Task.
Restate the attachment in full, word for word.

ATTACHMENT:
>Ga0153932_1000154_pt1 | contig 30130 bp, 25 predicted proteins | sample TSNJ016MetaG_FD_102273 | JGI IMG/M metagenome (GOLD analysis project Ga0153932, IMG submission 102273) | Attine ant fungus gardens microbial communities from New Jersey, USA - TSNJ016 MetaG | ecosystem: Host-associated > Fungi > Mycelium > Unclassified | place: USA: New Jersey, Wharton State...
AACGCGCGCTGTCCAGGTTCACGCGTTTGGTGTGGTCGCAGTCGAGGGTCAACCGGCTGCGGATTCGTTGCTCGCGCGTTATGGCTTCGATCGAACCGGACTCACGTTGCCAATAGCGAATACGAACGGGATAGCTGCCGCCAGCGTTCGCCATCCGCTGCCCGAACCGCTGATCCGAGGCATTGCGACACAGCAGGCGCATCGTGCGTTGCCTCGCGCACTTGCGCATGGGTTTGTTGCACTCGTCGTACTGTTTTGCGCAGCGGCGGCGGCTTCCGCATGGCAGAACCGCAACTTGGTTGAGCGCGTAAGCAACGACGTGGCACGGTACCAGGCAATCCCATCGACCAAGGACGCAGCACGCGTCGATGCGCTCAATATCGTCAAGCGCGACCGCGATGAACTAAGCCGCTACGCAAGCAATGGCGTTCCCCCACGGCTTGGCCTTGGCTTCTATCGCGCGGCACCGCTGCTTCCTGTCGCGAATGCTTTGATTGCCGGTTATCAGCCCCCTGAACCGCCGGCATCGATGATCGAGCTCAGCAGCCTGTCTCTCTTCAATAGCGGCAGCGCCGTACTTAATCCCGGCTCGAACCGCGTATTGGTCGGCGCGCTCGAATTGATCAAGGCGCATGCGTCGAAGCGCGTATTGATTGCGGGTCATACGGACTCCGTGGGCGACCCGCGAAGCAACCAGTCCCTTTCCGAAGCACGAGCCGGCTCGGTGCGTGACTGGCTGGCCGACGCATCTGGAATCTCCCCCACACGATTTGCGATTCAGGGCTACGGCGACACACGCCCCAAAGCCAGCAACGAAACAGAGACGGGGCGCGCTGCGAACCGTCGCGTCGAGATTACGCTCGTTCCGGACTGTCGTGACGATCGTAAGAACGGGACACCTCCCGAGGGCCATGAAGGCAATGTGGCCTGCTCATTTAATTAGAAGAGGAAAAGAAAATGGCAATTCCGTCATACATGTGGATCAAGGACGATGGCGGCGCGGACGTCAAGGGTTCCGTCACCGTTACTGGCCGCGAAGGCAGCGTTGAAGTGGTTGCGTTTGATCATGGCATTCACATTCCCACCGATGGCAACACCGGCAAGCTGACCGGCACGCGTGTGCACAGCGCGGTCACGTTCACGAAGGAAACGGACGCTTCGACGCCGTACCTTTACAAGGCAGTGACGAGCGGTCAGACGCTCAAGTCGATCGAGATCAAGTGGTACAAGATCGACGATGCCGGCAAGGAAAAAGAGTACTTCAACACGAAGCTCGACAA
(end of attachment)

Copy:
>Ga0153932_1000154_pt1 | contig 30130 bp, 25 predicted proteins | sample TSNJ016MetaG_FD_102273 | JGI IMG/M metagenome (GOLD analysis project Ga0153932, IMG submission 102273) | Attine ant fungus gardens microbial communities from New Jersey, USA - TSNJ016 MetaG | ecosystem: Host-associated > Fungi > Mycelium > Unclassified | place: USA: New Jersey, Wharton State...
AACGCGCGCTGTCCAGGTTCACGCGTTTGGTGTGGTCGCAGTCGAGGGTCAACCGGCTGCGGATTCGTTGCTCGCGCGTTATGGCTTCGATCGAACCGGACTCACGTTGCCAATAGCGAATACGAACGGGATAGCTGCCGCCAGCGTTCGCCATCCGCTGCCCGAACCGCTGATCCGAGGCATTGCGACACAGCAGGCGCATCGTGCGTTGCCTCGCGCACTTGCGCATGGGTTTGTTGCACTCGTCGTACTGTTTTGCGCAGCGGCGGCGGCTTCCGCATGGCAGAACCGCAACTTGGTTGAGCGCGTAAGCAACGACGTGGCACGGTACCAGGCAATCCCATCGACCAAGGACGCAGCACGCGTCGATGCGCTCAATATCGTCAAGCGCGACCGCGATGAACTAAGCCGCTACGCAAGCAATGGCGTTCCCCCACGGCTTGGCCTTGGCTTCTATCGCGCGGCACCGCTGCTTCCTGTCGCGAATGCTTTGATTGCCGGTTATCAGCCCCCTGAACCGCCGGCATCGATGATCGAGCTCAGCAGCCTGTCTCTCTTCAATAGCGGCAGCGCCGTACTTAATCCCGGCTCGAACCGCGTATTGGTCGGCGCGCTCGAATTGATCAAGGCGCATGCGTCGAAGCGCGTATTGATTGCGGGTCATACGGACTCCGTGGGCGACCCGCGAAGCAACCAGTCCCTTTCCGAAGCACGAGCCGGCTCGGTGCGTGACTGGCTGGCCGACGCATCTGGAATCTCCCCCACACGATTTGCGATTCAGGGCTACGGCGACACACGCCCCAAAGCCAGCAACGAAACAGAGACGGGGCGCGCTGCGAACCGTCGCGTCGAGATTACGCTCGTTCCGGACTGTCGTGACGATCGTAAGAACGGGACACCTCCCGAGGGCCATGAAGGCAATGTGGCCTGCTCATTTAATTAGAAGAGGAAAAGAAAATGGCAATTCCGTCATACATGTGGATCAAGGACGATGGCGGCGCGGACGTCAAGGGTTCCGTCACCGTTACTGGCCGCGAAGGCAGCGTTGAAGTGGTTGCGTTTGATCATGGCATTCACATTCCCACCGATGGCAACACCGGCAAGCTGACCGGCACGCGTGTGCACAGCGCGGTCACGTTCACGAAGGAAACGGACGCTTCGACGCCGTACCTTTACAAGGCAGTGACGAGCGGTCAGACGCTCAAGTCGATCGAGATCAAGTGGTACAAGATCGACGATGCCGGCAAGGAAAAAGAGTACTTCAACACGAAGCTCGACAA